The Fed has been trying for five years to speed the nation’s recovery from the Great Recession by reducing borrowing costs to the lowest levels on record….

    Most Americans, it would appear, remain either unaware or unpersuaded.” (“Majority of Americans Doubt Benefits of Fed Stimulus“, New York Times)

    “Unpersuaded”? Are you kidding me? Most Americans think they’re getting fleeced; unpersuaded has nothing to do with it. They’re not taken in by the QE-mumbo jumbo. They may not grasp the finer-points, but they get the gist of it, which is that the Fed has run up a big $3 trillion bill every penny of which has gone to chiseling shysters on Wall Street. They get that! Everyone gets that! Sure, if you want to get into the weeds about POMO or the byzantine aspects of the asset-purchase program, you might detect a bit of confusion, but –I assure you–the average Joe knows what’s going on. He knows all this quantitative jabberwocky is pure bunkum and that he’s getting schtooped bigtime. You don’t need a sheepskin from Princeton to know when you’ve been had.

  14. Dave,
    In my little midwestern city suburb I am seeing lots of properties go on the market just in the last month also. And I am seeing the dreaded "new price" sign on many more properities than in the last several years. Looks like pricing power in my area is slipping away.

    On another topic did anyone see Rick Rule's comment about most bear markets lasting 4 yeras, so he thinks that this PM equity bear has 1 to yeras left. Any comments? I am interested to hear them. Thanks.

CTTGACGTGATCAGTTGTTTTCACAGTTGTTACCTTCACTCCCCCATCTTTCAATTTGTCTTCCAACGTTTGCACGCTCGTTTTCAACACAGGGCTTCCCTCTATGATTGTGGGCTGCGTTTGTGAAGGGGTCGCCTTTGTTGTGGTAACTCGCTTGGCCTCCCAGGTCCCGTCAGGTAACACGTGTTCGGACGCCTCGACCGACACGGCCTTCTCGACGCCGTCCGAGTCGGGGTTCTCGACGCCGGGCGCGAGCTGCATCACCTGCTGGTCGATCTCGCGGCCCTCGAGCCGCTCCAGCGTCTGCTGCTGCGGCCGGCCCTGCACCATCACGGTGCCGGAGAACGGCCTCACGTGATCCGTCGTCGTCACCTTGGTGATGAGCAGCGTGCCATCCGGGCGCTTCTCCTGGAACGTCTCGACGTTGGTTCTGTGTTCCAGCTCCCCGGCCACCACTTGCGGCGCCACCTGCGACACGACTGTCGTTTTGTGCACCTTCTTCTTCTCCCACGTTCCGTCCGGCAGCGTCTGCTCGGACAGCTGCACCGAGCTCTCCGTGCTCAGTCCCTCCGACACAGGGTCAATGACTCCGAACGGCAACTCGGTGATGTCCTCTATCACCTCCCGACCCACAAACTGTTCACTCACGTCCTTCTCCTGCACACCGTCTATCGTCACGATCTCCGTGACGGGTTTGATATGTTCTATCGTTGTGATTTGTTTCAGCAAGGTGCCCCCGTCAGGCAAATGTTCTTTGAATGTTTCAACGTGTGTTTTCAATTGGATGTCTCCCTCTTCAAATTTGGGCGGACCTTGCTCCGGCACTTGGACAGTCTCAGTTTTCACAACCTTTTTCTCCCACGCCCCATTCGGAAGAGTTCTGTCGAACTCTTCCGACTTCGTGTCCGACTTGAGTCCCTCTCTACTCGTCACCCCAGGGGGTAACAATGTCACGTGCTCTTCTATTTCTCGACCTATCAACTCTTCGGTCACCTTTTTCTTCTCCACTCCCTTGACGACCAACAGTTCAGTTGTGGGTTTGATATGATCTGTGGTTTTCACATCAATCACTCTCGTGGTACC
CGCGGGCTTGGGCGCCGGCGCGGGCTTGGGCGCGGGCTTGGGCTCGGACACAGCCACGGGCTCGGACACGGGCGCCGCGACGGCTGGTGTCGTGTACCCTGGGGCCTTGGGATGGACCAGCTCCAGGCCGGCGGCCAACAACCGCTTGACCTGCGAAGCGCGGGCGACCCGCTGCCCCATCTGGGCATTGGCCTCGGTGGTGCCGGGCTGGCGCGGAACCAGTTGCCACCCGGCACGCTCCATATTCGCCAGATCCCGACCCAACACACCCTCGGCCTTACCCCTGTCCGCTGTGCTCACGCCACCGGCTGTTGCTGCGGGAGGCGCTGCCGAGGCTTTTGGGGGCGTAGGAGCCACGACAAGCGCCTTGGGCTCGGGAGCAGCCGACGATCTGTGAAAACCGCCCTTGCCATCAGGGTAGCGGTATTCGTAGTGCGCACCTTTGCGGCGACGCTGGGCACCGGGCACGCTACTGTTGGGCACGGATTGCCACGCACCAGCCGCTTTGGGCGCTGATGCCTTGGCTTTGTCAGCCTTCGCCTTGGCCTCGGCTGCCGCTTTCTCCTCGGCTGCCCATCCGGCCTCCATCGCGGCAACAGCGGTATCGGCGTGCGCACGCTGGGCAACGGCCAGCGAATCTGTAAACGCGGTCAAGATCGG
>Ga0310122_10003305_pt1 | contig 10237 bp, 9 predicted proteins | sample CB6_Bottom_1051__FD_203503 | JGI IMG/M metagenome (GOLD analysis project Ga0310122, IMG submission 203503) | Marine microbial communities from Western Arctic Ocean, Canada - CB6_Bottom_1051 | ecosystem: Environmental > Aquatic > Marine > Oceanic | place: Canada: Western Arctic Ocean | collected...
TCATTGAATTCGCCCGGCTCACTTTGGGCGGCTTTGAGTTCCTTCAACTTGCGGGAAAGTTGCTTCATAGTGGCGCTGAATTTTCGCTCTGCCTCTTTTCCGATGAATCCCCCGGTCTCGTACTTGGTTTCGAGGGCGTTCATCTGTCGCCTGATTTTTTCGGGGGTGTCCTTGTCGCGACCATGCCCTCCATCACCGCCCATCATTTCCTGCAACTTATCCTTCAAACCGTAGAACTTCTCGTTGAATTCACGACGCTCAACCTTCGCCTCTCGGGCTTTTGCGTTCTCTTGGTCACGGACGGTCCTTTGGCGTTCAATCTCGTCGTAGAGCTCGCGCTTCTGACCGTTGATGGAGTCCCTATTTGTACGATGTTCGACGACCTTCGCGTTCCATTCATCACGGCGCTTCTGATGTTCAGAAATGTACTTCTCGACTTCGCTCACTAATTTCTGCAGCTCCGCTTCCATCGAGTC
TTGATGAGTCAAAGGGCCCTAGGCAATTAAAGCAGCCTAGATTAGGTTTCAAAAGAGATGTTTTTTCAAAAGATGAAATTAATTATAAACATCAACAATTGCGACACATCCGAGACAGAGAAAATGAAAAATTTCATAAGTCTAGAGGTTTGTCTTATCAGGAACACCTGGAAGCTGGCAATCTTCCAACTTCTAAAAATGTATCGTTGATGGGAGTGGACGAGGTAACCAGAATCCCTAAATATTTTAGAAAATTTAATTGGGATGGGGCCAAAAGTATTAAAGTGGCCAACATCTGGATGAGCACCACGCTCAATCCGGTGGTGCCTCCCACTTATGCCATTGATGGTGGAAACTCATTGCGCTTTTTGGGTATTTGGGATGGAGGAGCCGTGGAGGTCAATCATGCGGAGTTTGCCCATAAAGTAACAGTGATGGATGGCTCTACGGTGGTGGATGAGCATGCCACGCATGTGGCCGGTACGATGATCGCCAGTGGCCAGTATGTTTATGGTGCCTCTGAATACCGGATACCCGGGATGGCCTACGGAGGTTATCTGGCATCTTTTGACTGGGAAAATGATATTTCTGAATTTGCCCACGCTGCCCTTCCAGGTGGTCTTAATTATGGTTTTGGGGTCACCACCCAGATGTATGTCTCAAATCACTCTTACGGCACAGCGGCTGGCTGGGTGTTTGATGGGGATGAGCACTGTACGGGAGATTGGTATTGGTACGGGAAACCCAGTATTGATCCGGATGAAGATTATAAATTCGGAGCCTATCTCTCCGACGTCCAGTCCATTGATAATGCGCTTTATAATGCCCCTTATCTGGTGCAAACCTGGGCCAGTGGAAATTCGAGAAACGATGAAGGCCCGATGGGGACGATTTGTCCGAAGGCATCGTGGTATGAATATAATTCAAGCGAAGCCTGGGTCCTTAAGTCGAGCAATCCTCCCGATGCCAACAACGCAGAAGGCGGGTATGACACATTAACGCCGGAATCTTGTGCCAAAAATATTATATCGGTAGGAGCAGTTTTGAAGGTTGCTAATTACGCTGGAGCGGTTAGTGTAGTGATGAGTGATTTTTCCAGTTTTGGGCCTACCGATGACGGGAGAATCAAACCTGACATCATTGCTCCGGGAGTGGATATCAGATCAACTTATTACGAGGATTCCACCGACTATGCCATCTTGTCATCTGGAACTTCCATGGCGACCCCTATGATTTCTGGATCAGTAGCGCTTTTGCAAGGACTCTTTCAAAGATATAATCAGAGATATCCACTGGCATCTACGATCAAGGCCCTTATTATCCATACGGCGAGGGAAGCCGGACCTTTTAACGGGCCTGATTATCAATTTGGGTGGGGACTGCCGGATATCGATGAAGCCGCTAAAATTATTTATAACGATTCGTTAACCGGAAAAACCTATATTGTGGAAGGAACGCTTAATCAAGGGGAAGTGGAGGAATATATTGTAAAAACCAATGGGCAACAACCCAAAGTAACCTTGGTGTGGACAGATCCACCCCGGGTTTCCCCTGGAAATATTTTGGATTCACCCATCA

1. Thanks for the color. I have a feeling that is going on in a lot of cities.

      I don't pay attention to Rick Rule. In fact, I try to avoid his commentary. He overhypes most of the time. I'm surprised he's hedging is views now by saying the mining share sell-off has another year left.

      I've NEVER in my life EVER seen any research that shows "bear" markets last 4 years. The pm/miners are not in a bear market. They've just finished a nasty 2 year correction.

    2. thanks Dave. Always appreciate your comments.

  15. The JPMorgan Apologists Of CNBC

    I don't know which producer at CNBC had the genius idea of asking Alex Pareene on to discuss Jamie Dimon with Dimon's biggest cheerleaders, but the result was truly great television. What's more, as Kevin Roose says, it illustrates "the divide between the finance media bubble and the normals" in an uncommonly stark and compelling manner.

    Alex Pareene: I think that any time you're looking at the greatest fine in the history of Wall Street regulation, it's really worth asking should this guy stay in his job. In any other industry - I can't think of another industry. If you managed a restaurant, and it got the biggest health department fine in the history of restaurants, no one would say "Yeah, but the restaurant's making a lot of money. There's only a little bit of poison in the food."

    This view - that profits cleanse all sins, and that so long as you're making money, nothing else matters - is not normally expressed quite as explicitly as it was here. After all, there are licit and illicit ways of making money, and surely if your profits fall into the latter category, you should not be able to remain comfortably ensconced as a celebrated captain of industry. Besides, banks shouldn't be obscenely profitable: they're intermediaries, and in an efficient economy their profits should be quite easily competed away. When bank profits are high, that's a sign that the bank in question is extracting rents from the economy, rather than helping it to grow.